Jeff Burton at Casey Kaplan
Jeff Burton is one of the rare photographers who has been able to confer some value to fashion portraiture. Most of these recent portraits (commissioned by clients such as Yves Saint Laurent, The New York Times, Fantastic Man) are now on show at Casey Kaplan Gallery. To see the other pictures click here. (llp)
Casey Kaplan is pleased to present a new series of photographs by Jeff Burton, Portraits, an inclusive look at his career photographing actors, models, filmmakers, and other diverse figures, including: Gore Vidal, Sasha Grey, Kenneth Anger, Danica Patrick, Vincent Gallo, Dasha Zhukova, and Morrissey.
Burton’s artwork continues to derive from his profession as a photographer. Previously, shooting stills in the adult film industry, Burton investigated its stage through a voyeuristic point of view. His works portrayed nuances between reality and fantasy, narrating the underlying drives of Los Angeles’ cultural environment, in an industry fabricating desires and expectations. Burton’s recent assignments, in such fields as fashion and celebrity portraiture, reveal that these contexts run on the same drives as the adult film industry. The stories his new works tell expand into a larger cultural arena, yet his investigations remain the psychosexual, the meeting of art and commerciality, and the rawness and refinement of physical desire and lust.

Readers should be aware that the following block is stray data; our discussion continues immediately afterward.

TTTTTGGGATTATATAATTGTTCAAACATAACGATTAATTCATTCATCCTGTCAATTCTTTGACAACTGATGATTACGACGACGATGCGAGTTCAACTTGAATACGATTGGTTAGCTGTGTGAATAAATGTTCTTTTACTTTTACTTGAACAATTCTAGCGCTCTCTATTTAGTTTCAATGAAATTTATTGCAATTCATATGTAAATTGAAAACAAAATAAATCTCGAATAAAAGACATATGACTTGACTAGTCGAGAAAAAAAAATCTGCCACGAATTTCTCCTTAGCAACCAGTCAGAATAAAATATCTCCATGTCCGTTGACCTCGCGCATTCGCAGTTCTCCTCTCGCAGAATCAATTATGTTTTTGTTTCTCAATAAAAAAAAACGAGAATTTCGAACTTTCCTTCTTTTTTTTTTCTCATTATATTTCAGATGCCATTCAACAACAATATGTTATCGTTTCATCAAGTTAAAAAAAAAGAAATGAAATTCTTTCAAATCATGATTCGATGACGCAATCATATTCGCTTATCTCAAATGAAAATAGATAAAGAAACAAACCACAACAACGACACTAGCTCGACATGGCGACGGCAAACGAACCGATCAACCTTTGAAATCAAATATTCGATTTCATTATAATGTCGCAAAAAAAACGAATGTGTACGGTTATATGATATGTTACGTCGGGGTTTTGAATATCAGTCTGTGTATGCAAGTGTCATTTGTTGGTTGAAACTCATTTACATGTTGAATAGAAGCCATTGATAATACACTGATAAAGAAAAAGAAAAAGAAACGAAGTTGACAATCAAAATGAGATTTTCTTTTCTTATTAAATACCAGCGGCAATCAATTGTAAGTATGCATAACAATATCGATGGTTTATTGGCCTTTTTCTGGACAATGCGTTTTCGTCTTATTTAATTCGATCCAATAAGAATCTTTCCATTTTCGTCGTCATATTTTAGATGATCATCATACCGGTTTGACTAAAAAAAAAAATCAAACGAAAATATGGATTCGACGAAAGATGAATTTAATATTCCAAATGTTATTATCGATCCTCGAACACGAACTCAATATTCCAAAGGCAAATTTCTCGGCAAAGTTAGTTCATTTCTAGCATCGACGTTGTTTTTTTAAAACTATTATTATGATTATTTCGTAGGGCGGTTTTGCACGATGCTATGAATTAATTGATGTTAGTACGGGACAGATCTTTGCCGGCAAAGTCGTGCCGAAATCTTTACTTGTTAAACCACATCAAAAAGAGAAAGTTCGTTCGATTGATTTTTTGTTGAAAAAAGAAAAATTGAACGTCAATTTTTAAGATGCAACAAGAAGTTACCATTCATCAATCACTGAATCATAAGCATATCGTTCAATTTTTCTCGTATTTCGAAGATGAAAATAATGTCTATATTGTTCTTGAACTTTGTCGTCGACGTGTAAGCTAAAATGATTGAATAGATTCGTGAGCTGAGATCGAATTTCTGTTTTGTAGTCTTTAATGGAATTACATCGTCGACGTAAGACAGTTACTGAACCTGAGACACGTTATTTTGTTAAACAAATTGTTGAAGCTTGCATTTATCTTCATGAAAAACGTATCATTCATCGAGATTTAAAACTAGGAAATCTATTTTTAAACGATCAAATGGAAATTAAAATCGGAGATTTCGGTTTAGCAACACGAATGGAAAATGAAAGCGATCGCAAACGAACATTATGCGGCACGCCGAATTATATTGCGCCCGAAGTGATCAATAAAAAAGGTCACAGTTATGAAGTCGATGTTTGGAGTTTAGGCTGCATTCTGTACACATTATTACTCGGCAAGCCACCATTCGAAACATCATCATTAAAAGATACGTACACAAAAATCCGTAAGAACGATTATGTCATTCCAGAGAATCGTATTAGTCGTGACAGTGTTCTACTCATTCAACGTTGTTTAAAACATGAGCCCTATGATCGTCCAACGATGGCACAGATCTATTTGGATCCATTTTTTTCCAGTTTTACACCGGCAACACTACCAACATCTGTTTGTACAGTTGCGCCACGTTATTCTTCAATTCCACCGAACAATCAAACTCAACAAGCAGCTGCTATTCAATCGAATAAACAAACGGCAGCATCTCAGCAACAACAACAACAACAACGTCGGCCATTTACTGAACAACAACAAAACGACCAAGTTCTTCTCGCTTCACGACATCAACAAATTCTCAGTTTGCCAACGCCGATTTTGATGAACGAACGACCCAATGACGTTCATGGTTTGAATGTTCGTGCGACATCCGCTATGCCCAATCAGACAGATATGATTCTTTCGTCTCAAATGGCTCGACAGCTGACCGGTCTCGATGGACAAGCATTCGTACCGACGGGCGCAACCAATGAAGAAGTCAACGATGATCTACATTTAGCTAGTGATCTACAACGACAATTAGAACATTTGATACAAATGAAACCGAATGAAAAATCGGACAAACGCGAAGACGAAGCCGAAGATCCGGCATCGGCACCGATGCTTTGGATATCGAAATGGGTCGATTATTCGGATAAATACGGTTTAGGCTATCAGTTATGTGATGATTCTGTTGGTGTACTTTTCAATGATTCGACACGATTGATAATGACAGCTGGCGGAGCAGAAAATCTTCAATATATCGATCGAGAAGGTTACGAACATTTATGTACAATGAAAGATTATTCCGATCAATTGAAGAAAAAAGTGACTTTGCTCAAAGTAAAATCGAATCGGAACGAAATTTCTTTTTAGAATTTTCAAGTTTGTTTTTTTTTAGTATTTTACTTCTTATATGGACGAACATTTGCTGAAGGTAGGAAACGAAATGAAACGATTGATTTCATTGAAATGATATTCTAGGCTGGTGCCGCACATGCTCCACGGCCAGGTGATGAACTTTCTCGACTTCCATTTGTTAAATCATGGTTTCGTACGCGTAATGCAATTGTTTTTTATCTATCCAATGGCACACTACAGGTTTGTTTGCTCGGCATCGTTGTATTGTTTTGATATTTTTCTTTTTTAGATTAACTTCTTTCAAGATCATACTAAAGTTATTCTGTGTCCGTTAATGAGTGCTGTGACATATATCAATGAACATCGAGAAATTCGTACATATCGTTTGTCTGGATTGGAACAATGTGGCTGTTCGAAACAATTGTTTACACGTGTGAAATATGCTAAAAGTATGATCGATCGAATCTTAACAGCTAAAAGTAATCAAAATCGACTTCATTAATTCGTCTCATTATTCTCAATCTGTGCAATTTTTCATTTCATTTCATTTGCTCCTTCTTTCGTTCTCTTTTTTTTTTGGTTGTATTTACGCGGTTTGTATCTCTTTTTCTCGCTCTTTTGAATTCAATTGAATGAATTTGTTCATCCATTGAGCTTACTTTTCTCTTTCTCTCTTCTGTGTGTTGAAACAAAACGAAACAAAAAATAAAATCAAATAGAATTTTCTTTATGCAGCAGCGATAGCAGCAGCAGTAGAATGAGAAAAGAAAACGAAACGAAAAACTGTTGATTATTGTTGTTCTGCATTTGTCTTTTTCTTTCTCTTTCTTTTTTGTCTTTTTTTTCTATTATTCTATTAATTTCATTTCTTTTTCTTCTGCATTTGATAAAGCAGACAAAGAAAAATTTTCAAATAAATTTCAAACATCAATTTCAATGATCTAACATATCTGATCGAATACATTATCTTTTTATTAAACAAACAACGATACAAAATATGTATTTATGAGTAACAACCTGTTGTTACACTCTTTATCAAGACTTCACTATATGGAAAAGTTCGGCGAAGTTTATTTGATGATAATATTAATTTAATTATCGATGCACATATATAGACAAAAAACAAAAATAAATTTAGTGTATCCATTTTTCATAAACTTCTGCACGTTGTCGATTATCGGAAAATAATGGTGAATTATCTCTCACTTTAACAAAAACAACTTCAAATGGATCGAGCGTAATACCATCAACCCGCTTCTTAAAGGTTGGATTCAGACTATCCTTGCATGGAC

In these expanded arenas, Burton’s role is more of a director, but his viewpoint still realizes the periphery—a lack of direct eye contact and obstructed viewing through reflections in glass and mirrors, for example. In projects for Burton’s clientele (French Vogue, Cocky Boys, Tom Ford, Wrangler Europe, Vogue Hommes International, Naughty America, Colt Studio Group, Yves Saint Laurent, The New York Times, Hustler, Domus, Kris Van Assche, Vanity Fair, and Fantastic Man), he often acknowledges the cultural industries and their environments as a set (literally at times by shooting through its constructions as such), and his access to cultural producers and pop icons. Through Burton’s gaze, iconic individuals and lesser-known talents share the same stage; a casual Diane Kruger stares out, at a removal, from the camera’s lens, Bret Easton Ellis is hidden by dark sunglasses and silhouetted by the LA skyline at dusk, and Ricky Martinez stands heroically in a wheat field, bare-chested and dressed as a cowboy. In addition, figures from Burton’s personal world and interests—a pregnant friend (who styles many of his fashion assignments) and his childhood obsession and crush, Stella Stevens—layer intimacy with more recognizable figures, as Chi Chi Larue, Joaquin Phoenix, Tom Ford, and Jeremy Renner. Portraits foretells that Burton’s straddling of art and commerciality will continue to blur. The differences between the porn world and that of fashion, art, and other pop realms, are in many ways seamless, as they continue to be introduced, commingled, and cataloged into his artworks. As his rolodex grows (a precursor in a previous work– Burton shot Hollywood super agent Sue Menger’s rolodex) Burton’s subjects become more peculiar, fascinating, wretched, or sweet, in respect to his or her company. This exhibition is Jeff Burton’s seventh solo show with the gallery. Burton will be included in the upcoming exhibition, “I want to see how you see” at the Deichtorhallen, Hamburg, Germany, opening later in April 2010. Recent exhibitions include: “Wall Rockets: Contemporary Artists and Ed Ruscha,” at the Flag Art Foundation and the Albright-Knox Art Gallery, Buffalo, NY; “Into Me/Out of Me,” at P.S.1 Contemporary Art Center, LIC, NY, which traveled to KW Institute for Contemporary Art, Berlin, Germany and to MACRO (Museo d’Arte Contemporanea), Rome, Italy.